Julie M. Goolsby, M.A., received her Master's degree in women's studies from Georgia State University.
Today it's so easy to transport food long distances that we take it for granted that we can eat fresh berries in January or have avocado toast every day. Yet many of us have no clue when fruits and veggies are actually in season where we live.
As little as 100 years ago, most people knew the best time to pick blueberries or which vegetables would grow best in their area and when. Now our modern lifestyle of convenience has caused us to lose touch with these basic ideas.
Even if you aren't growing a garden (which you totally should!), knowing what is in season, and eating to match that, is still important. Here are some of the best reasons to eat by the seasons and some pretty sweet benefits that come along with it.
Why you should be eating with the seasons.
The concept of ritucharya breaks down what to eat during each season to maintain health and prevent disease. Although the seasons and foods included are specific to the Indian subcontinent, the philosophy still applies no matter where you live.
Besides the health benefits you can gain by eating in season, seasonal foods typically taste better. Plus, foods that are produced in season are better for the environment and easier on your wallet.
It's better for your health.
Foods that are grown and consumed during their appropriate seasons are more nutritionally dense. In a study monitoring the vitamin C content of broccoli2, it was found that broccoli grown during its peak season (hint: fall) had a higher vitamin C content than broccoli grown during the spring.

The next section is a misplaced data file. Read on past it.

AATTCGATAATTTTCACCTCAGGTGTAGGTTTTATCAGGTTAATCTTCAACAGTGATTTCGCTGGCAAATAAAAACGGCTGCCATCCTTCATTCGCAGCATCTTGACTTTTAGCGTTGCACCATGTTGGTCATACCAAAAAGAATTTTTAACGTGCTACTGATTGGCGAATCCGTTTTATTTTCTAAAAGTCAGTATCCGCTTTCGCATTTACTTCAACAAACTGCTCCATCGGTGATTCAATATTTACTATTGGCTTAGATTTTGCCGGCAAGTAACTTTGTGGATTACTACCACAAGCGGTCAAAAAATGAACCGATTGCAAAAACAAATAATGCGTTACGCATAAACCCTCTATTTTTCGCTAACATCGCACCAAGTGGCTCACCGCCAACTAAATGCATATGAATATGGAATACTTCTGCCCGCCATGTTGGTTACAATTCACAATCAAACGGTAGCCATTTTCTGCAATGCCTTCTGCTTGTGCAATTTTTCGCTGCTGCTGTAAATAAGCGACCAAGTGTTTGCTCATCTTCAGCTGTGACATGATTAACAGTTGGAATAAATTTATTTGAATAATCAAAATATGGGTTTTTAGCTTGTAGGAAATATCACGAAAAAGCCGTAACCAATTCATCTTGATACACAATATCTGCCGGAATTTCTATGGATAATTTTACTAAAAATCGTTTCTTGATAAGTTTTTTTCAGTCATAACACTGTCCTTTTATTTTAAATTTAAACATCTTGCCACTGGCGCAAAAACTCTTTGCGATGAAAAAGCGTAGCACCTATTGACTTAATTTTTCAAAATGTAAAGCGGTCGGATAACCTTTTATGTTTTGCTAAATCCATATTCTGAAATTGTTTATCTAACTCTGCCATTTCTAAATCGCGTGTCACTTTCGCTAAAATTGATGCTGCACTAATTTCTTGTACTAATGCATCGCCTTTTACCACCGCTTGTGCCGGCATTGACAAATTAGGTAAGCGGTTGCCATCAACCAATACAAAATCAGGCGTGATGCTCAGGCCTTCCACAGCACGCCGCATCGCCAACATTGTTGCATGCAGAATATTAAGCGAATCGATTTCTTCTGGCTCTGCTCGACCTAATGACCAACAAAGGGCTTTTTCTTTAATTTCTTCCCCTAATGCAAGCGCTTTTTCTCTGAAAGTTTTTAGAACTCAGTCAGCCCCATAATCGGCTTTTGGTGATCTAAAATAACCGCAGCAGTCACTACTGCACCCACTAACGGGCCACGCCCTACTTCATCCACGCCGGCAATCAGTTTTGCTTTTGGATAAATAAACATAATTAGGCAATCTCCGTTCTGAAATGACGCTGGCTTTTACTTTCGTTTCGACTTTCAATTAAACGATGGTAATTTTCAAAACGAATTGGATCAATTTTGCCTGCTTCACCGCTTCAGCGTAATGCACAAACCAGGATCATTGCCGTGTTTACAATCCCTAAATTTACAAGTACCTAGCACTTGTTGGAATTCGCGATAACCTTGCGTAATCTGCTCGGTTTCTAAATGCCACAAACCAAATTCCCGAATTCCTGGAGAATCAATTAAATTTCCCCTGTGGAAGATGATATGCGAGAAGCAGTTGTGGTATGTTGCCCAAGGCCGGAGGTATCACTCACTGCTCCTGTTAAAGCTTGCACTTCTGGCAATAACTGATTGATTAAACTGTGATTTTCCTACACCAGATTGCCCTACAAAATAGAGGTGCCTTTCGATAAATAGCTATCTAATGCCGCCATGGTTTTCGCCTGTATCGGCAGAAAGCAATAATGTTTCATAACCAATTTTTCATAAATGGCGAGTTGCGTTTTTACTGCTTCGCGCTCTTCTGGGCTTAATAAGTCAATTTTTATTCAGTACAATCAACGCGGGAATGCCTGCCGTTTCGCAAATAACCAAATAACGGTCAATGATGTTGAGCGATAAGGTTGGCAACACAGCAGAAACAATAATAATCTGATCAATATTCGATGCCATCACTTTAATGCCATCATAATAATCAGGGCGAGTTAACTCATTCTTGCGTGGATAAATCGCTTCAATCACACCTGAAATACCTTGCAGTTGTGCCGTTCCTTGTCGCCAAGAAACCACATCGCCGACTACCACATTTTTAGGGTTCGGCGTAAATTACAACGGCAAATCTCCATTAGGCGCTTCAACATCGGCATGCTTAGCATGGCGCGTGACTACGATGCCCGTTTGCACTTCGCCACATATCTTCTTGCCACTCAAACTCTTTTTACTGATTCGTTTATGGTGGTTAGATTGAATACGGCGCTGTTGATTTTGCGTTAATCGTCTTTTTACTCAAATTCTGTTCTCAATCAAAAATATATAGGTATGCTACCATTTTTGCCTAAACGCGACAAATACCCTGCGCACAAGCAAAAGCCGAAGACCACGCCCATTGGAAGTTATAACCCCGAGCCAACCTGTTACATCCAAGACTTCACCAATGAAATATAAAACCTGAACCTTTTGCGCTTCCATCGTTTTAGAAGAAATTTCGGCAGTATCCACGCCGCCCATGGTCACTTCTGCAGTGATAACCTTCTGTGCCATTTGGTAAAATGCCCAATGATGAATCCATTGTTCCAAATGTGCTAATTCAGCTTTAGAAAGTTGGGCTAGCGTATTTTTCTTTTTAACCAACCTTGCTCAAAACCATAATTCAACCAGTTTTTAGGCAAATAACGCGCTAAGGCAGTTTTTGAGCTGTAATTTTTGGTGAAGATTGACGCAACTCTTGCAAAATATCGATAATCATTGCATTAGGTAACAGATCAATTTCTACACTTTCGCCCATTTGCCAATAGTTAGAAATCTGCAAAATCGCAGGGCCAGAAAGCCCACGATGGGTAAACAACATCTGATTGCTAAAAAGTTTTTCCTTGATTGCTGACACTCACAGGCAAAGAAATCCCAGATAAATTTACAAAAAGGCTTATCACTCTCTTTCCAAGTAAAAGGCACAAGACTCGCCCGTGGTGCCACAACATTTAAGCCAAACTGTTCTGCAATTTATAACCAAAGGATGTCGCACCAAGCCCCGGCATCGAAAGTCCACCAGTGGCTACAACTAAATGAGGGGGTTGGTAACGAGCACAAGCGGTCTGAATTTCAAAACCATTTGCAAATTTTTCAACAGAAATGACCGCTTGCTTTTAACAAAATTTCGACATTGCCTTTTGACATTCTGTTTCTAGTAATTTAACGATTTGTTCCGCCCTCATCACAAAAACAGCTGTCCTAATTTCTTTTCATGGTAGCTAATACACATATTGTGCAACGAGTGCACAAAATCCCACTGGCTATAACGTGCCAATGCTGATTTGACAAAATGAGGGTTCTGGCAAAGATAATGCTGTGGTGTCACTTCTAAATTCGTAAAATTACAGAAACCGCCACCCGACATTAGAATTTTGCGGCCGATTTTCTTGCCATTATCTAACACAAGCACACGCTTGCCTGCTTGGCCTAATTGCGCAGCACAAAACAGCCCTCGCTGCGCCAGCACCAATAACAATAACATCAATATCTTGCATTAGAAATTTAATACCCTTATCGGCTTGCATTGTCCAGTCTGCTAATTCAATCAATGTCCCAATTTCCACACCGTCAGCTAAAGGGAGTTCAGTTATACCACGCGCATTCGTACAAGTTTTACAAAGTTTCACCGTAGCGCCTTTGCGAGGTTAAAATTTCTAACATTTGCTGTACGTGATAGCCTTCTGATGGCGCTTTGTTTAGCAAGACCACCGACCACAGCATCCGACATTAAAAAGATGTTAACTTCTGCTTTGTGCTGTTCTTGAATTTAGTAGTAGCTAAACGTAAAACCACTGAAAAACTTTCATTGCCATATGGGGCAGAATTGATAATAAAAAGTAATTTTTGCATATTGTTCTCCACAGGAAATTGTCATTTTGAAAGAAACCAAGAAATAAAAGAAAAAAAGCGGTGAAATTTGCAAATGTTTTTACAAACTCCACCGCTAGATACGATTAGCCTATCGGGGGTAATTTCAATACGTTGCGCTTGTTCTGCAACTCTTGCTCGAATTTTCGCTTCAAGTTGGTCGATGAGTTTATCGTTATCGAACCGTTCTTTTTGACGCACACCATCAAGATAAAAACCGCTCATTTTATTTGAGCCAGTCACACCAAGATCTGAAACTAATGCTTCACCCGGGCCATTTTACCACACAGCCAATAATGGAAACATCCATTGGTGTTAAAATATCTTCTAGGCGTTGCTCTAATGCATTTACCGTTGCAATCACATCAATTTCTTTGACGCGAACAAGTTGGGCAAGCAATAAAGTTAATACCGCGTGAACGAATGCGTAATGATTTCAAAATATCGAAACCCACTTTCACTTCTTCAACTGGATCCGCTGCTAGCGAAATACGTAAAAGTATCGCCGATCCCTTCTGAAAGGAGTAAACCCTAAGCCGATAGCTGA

When foods are grown out of season, they aren't able to follow their natural growing and ripening rhythms. In order for certain fruits and vegetables to be available year-round, post-harvest treatments, known as ripening agents, are used3. These include chemicals, gases, and heat processes. Some produce is also coated with an edible film to protect it.
These processes allow foods to be produced in mass quantities by slowing the maturation and ripening process. They also help to protect the produce from bacteria and other pathogens on their long journey from the fields to your local grocery store.
While this process ensures that farmers can meet consumer demand year-round, researchers have found that artificially ripened produce is often not as nutritious or tasty as naturally ripened produce4.
Research has also shown that seasonality can affect the nutrition content of other food products as well, particularly dairy products. A 2018 U.K. study5 analyzed cow milk from local creameries in Northern Ireland to assess the iodine and selenium content. While the researchers found that the selenium content was not affected by season, they discovered that milk produced in the spring had a higher concentration of iodine than in autumn. Milk is the most important source of iodine in the U.K. and Ireland, so seasonal changes could have a big impact.
It tastes better.
Have you ever noticed that tomatoes grown in your neighbor's summer garden taste much sweeter than the ones you buy at the supermarket?
Mass-produced produce intended to meet global consumer demand tends to suffer from a lack of flavor. The goal of large commercial farms is to produce a volume of "product" to meet high demand. Unfortunately, quantity and appearance override taste. Selective breeding favors uniform ripening and shelf life over flavor6, leading to lackluster tomatoes and tasteless strawberries.